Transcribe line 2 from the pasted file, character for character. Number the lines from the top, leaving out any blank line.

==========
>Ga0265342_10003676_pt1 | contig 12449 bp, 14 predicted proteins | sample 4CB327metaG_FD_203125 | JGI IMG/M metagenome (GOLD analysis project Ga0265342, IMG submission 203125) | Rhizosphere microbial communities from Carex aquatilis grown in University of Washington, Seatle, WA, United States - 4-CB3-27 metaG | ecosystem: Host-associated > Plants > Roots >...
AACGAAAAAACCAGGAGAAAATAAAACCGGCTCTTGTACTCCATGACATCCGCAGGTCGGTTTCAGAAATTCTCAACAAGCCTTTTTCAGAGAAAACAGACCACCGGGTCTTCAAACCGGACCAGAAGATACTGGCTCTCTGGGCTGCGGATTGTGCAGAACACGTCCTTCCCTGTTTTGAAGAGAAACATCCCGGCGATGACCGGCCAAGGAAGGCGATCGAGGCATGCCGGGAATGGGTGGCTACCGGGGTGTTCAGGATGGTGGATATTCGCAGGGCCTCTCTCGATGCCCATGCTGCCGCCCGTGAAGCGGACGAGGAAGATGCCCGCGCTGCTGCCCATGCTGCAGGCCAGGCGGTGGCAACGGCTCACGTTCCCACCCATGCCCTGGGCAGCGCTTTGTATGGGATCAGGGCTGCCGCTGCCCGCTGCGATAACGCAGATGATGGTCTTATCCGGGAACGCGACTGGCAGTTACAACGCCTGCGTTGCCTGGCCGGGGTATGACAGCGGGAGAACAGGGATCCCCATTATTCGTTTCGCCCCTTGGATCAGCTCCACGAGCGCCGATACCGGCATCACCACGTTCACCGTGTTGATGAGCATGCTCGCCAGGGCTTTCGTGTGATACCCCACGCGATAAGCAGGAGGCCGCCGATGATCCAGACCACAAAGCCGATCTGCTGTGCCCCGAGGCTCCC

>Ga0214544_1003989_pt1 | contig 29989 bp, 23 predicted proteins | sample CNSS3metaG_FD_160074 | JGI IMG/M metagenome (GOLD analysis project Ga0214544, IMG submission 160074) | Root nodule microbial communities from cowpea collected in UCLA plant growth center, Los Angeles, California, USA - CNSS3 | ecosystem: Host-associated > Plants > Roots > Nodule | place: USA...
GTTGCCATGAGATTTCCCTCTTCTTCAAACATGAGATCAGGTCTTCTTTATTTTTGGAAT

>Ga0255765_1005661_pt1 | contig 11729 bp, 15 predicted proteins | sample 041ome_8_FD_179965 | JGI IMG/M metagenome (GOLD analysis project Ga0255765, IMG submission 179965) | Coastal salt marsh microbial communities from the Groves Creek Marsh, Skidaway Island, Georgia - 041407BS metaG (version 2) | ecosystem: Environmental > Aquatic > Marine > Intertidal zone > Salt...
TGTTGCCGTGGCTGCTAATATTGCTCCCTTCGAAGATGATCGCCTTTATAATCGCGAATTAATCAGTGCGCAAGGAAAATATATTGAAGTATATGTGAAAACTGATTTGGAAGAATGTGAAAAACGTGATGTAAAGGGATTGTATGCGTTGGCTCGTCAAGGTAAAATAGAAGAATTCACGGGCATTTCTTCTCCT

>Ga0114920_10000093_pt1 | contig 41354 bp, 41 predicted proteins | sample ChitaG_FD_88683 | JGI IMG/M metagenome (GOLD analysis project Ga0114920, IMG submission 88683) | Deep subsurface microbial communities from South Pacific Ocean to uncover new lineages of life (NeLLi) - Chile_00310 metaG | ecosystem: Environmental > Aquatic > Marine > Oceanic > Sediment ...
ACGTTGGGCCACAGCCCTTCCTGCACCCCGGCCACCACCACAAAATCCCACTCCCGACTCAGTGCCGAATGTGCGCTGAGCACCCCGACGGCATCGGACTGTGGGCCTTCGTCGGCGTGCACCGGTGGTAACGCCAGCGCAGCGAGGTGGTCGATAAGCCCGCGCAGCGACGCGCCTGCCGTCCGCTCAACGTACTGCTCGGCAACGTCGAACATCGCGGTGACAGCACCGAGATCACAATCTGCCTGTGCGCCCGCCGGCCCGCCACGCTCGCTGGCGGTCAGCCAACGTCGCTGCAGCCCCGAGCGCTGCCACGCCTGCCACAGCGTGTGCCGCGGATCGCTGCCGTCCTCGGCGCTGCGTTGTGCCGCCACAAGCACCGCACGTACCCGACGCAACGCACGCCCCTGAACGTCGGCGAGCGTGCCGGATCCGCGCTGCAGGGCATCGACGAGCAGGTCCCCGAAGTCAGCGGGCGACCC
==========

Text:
AACGAAAAAACCAGGAGAAAATAAAACCGGCTCTTGTACTCCATGACATCCGCAGGTCGGTTTCAGAAATTCTCAACAAGCCTTTTTCAGAGAAAACAGACCACCGGGTCTTCAAACCGGACCAGAAGATACTGGCTCTCTGGGCTGCGGATTGTGCAGAACACGTCCTTCCCTGTTTTGAAGAGAAACATCCCGGCGATGACCGGCCAAGGAAGGCGATCGAGGCATGCCGGGAATGGGTGGCTACCGGGGTGTTCAGGATGGTGGATATTCGCAGGGCCTCTCTCGATGCCCATGCTGCCGCCCGTGAAGCGGACGAGGAAGATGCCCGCGCTGCTGCCCATGCTGCAGGCCAGGCGGTGGCAACGGCTCACGTTCCCACCCATGCCCTGGGCAGCGCTTTGTATGGGATCAGGGCTGCCGCTGCCCGCTGCGATAACGCAGATGATGGTCTTATCCGGGAACGCGACTGGCAGTTACAACGCCTGCGTTGCCTGGCCGGGGTATGACAGCGGGAGAACAGGGATCCCCATTATTCGTTTCGCCCCTTGGATCAGCTCCACGAGCGCCGATACCGGCATCACCACGTTCACCGTGTTGATGAGCATGCTCGCCAGGGCTTTCGTGTGATACCCCACGCGATAAGCAGGAGGCCGCCGATGATCCAGACCACAAAGCCGATCTGCTGTGCCCCGAGGCTCCC